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Dr. L. Subramaniam takes the best of both worlds as he combines the violin with Southern Indian classical music. He stays true to form in his performance of Carnatic music while celebrating what Western contributions have to offer to such an ancient tradition.
On Friday, November 5th, The UCLA student association and SPICMACAY--the Society for the Promotion of Indian Classical Music And Culture Among Youth--organized a wonderful musical event in which Dr. Subramaniam performed various pieces of Carnatic, or Southern Indian classical music (which is not to be confused with Hindustani or Northern Indian music). Accompanied by Mahesh Krishnamurthy on the mridangam drum, Subramaniam touched the soul with his sound and rhythm.
The two took their music from minimalistic and simple to wild and untamed. Even those unfamiliar with Indian music can appreciate the skill Dr. Subramaniam showed in his concert, using unbelievably rapid strokes and taps across the violin strings. With his skill at combining eastern and western styles, there are times when one forgets that he or she is listening to Indian music. Other times one forgets he or she is listening to a violin. His skill with musical fusion comes out--as one closes his or her eyes, at times one believes they are listening to Vivaldi, other times, an Irish fiddle, then with just a slight change in technique, the pluck of a sitar. He combines the violin perfectly in Carnatic music with all of its complicated rules and structures without losing the unique tone and quality of the violin. By retaining the beauty of both unique musical expressions while creating a whole new sound with their combination, he earns the title “God of the Indian Violin.”
The audience reflected the music itself. Some wore saris, others wore Western clothing. Yet everyone was there to listen to Carnatic music. While sitting in the audience, I heard the excitement of some young musicians in front of me. For students of Indian classical music, a performance by one of the most famous Indian violinists is nothing less than a dream come true. The harsh reality was exposed, however, when one of the girls asked them what they could do with their studies. In other words, was there any work? The trio shyly shook their heads no, but this did not take away from their love of Carnatic music. Such passion is what attracted Dr. Subramaniam to not only study music but to experiment with it and broaden its range to appeal to those who otherwise would have no interest in Indian music.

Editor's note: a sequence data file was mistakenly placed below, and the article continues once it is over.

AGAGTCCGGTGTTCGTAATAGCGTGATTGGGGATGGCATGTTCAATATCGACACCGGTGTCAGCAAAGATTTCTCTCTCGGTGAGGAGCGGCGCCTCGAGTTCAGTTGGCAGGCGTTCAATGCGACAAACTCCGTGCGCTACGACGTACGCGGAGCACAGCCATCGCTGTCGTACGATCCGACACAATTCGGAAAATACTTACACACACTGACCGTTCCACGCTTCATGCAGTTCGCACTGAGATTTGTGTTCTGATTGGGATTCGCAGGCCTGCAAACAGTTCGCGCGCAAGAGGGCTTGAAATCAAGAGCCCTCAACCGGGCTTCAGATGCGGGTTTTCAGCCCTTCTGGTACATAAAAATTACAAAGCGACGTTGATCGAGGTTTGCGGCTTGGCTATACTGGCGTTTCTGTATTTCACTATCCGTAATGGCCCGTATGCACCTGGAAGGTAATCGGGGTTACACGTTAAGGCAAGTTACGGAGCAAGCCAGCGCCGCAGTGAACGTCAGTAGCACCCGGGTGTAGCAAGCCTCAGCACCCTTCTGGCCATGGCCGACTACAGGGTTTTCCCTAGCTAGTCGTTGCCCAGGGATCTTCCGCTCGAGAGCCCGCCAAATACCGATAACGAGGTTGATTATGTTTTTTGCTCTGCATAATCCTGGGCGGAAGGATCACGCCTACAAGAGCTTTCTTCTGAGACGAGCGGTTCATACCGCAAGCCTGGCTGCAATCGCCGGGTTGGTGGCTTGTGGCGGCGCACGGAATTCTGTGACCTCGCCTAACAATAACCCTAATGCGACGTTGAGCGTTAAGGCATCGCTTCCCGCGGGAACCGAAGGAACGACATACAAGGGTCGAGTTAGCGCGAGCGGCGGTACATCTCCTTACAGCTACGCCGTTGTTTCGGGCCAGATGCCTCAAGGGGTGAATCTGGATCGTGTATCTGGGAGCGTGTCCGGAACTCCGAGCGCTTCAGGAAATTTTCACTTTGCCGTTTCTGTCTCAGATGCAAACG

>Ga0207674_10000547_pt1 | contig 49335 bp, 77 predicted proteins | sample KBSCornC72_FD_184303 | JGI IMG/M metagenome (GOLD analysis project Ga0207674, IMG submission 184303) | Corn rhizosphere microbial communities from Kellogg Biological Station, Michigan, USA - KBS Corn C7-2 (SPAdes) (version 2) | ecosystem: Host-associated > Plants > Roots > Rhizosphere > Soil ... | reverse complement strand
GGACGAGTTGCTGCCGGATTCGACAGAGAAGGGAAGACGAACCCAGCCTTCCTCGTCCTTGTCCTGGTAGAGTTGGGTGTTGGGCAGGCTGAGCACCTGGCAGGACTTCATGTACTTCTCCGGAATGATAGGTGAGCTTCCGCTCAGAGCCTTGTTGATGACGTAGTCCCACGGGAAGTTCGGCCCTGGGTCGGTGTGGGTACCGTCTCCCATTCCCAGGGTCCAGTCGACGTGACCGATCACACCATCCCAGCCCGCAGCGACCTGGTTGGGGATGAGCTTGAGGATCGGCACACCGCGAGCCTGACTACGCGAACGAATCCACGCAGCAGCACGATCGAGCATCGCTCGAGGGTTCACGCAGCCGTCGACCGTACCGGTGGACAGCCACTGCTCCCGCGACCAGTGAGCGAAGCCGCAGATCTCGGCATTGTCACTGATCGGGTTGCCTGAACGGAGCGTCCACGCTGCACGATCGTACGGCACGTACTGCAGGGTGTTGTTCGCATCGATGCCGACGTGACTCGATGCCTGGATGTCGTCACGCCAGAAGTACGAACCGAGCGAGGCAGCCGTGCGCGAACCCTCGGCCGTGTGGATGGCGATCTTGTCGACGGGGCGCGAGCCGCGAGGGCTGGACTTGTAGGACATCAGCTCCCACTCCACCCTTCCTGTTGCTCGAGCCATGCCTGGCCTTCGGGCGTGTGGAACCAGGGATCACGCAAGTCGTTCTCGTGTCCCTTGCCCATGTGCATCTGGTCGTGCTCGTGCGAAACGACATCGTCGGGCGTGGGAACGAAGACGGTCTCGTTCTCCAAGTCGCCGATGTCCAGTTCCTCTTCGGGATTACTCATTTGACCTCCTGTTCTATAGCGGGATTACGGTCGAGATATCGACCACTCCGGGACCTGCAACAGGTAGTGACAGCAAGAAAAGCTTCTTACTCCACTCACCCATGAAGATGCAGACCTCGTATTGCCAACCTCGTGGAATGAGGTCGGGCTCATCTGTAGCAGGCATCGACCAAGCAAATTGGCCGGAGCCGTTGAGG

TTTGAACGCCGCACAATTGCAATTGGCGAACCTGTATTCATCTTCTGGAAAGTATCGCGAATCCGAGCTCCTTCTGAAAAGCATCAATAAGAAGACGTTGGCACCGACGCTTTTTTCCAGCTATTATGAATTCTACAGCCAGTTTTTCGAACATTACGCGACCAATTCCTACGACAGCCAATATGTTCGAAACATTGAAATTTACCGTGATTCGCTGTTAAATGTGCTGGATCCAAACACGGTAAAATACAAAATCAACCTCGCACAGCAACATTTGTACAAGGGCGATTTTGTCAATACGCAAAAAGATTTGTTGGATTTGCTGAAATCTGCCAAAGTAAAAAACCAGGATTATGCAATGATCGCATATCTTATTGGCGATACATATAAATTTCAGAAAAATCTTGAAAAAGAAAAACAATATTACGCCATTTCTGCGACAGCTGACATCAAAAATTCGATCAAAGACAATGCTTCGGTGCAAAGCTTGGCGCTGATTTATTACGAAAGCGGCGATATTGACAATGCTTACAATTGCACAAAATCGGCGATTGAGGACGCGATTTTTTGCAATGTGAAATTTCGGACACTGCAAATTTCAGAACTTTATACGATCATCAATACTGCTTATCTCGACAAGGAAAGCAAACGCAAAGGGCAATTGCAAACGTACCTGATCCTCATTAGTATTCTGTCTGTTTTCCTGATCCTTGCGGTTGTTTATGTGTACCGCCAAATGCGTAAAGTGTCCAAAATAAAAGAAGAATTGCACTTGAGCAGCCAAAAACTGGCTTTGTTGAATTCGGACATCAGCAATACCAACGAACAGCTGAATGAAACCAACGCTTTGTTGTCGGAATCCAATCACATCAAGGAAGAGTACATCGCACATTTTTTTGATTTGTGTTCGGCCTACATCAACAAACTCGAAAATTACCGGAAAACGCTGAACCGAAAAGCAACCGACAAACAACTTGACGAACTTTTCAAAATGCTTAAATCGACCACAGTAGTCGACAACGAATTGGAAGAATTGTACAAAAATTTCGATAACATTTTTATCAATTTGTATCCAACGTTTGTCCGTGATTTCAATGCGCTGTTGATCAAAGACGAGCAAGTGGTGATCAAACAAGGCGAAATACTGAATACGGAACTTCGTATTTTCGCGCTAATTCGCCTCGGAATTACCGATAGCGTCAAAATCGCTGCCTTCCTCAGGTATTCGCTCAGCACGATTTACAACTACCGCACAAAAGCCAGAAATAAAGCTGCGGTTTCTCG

Both musicians had wonderful stage presence as they expressed deep connection with the music. They played back and forth with one another through professionalism, artistry, and humor. Krishnamurthy’s faint smile as he played the mridangam captured the audience’s attention as he invited everyone to feel his music as he played. He appeared as if he wished to get up and dance himself were he not responsible for creating it. Such expression made both musicians a pleasure to watch on stage.
Mastering this type of music is no easy task and requires nothing less than a lifelong commitment of study and hard work. Carnatic music is an ancient and advanced system of music and is based on a rational division of the octave resembling older Western music based on the natural scale. However, unlike Western music--in which the absolute pitch of each note is specified--the Carnatic system is based on a relative positioning of the notes, relative to a reference pitch provided by a drone instrument, a Tambura, or an electronic Sruti box. Carnatic music is also based on melody. A specific set of notes in the ascending and descending scales defines a raaga and the music is set to a rhythmic pattern called taala. The raaga is a complex system. A raaga is specified not only by a set of notes, but also by precise gamakaas (shifting of the frequency of those notes) and specific chains of notes for that raaga and emphasis of certain notes. A typical concert piece consists of a lyric set in a specific raaga and taala, forming a skeleton. The musicians embellish this with detailed improvisations. Before each main piece, a portrait of the raaga is presented as an aalaapana. This is followed by a rendering of the lyric, which is interspersed with improvisations. These improvisations, however, must be made within the strict confines of the raaga and taala.